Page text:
In October 2016, Hariri’s second cabinet was born. But this comeback was riddled with massive missteps and setbacks.

The chunk of the business empire he inherited from his father began to crumble. Saudi Oger, the construction company his father founded, collapsed under the weight of its enormous debt in 2016. Saudi Arabia’s King Abdullah’s 2015 death heralded the rise of King Salman and his son Mohammed bin Salman, who gave Hariri nowhere near the same amount of backing.

In November 2017, in an absurd geopolitical episode, Hariri announced his resignation from Riyadh, reading a text visibly not his own. It later transpired that he had been held hostage in Saudi Arabia, only to be rescued via French diplomatic intervention. With the ruthless Mohammed bin Salman the de facto leader in Saudi Arabia, there was little patience in Riyadh for Hariri’s compromises to Hezbollah and its allies.

Crown Prince Mohammed bin Salman chatting with Saad Hariri a year after the Lebanese prime minister was reportedly detained in Riyadh (AFP)
Crown Prince Mohammed bin Salman with Saad Hariri, a year after the Lebanese prime minister was reportedly detained in Riyadh (AFP)

The May 2018 elections were a major setback for Hariri. Due to declining popularity and a new electoral law, the Future Movement lost a large number of seats. As his government went into caretaker mode that month, it wasn’t until January 2019 that a new cabinet was formed, with Hariri’s rivals taking an even bigger share of the proverbial pie.

Hariri’s personal endeavours did not fare any better. Future TV, a once-dominant pan-Arab satellite station, shut down. Meanwhile, the New York Times revealed that Hariri paid an exorbitantly large sum to a South African model in 2013, while many of Future TV’s employees languished for months and years without receiving their wages.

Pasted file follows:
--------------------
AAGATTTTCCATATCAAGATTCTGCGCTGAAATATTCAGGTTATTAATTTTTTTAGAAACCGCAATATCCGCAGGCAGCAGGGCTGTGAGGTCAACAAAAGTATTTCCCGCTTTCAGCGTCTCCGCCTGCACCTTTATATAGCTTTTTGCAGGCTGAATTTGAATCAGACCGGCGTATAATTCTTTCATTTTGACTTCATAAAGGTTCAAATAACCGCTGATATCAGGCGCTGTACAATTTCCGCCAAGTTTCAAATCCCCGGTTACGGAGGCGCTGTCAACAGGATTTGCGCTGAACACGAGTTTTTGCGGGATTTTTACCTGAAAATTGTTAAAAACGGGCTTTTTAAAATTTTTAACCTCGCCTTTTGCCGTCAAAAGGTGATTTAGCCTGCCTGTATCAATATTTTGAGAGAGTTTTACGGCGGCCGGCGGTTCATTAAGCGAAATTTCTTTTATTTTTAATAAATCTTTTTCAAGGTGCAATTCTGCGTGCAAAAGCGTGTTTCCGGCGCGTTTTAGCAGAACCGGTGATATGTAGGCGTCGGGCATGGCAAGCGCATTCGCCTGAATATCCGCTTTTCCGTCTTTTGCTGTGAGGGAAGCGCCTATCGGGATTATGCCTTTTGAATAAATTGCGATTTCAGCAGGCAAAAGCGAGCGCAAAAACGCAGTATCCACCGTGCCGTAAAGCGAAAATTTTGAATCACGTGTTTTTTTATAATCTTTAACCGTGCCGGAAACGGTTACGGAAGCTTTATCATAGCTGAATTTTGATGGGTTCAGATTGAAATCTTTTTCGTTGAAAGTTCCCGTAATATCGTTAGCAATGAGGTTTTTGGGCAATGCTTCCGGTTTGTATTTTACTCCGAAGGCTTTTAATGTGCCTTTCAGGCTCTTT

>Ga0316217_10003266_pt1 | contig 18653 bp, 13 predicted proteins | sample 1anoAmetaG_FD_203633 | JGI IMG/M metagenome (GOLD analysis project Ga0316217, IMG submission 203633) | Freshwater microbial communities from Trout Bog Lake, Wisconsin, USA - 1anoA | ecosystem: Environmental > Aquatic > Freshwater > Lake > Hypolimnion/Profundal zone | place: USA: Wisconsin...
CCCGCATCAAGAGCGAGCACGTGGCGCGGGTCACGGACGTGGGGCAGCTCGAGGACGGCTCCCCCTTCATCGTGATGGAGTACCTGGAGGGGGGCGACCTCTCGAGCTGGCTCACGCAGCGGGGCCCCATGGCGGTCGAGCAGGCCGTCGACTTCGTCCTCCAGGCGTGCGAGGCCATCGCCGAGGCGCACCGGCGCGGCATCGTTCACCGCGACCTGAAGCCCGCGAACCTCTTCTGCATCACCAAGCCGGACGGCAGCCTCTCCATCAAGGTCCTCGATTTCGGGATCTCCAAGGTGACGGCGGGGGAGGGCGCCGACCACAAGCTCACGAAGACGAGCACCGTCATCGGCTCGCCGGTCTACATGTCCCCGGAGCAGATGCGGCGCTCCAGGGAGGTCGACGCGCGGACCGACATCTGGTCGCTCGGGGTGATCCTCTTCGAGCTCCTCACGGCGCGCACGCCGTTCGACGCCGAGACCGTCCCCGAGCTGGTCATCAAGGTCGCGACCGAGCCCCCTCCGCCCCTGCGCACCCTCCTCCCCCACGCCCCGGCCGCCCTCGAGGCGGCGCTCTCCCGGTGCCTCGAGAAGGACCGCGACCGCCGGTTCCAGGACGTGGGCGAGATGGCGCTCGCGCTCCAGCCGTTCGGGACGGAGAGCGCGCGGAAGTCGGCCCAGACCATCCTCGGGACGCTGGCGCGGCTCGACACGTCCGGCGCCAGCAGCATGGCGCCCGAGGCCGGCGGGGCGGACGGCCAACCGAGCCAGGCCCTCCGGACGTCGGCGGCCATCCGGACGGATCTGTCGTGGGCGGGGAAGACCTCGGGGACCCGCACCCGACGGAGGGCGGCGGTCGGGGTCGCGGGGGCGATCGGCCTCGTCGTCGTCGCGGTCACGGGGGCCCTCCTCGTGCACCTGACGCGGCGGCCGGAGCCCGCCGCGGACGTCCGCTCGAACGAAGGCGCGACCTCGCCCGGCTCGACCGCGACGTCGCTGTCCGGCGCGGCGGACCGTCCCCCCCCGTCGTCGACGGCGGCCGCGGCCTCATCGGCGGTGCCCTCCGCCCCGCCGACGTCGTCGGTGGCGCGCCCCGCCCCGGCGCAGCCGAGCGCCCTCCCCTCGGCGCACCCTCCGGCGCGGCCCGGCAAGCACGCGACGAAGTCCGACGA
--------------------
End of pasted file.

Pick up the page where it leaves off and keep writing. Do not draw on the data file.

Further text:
By then, public disdain towards Lebanon’s ruling class reached new heights. The preceding years were characterised by political atrophy, deteriorating living conditions, rising costs of living and sporadic protests against the ruling class as a whole.

Crash and burn

The 17 October 2019 uprising took Lebanon’s ruling class by surprise. Saad Hariri resigned 12 days later, much to the anger of his rivals in cabinet, particularly the FPM.

Hariri spent the subsequent months plotting a comeback. The 4 August 2020 blast at the Port of Beirut provided such an opportunity. In late October, he was designated prime minister again.

Hariri presented himself as a martyr-like figure who has had to swallow the bitterest of pills and who has made the harshest of sacrifices

For 13 months, Hariri and Aoun engaged in a very public tit-for-tat. Hariri presented himself as a saviour, seeking to form a technocratic cabinet capable of pulling Lebanon out of the multitude of crises it faces, only to be confronted by Aoun’s intransigence and his supposed insistence on prioritising sectarian quotes over economic recovery. In July 2021, Hariri withdrew his designation.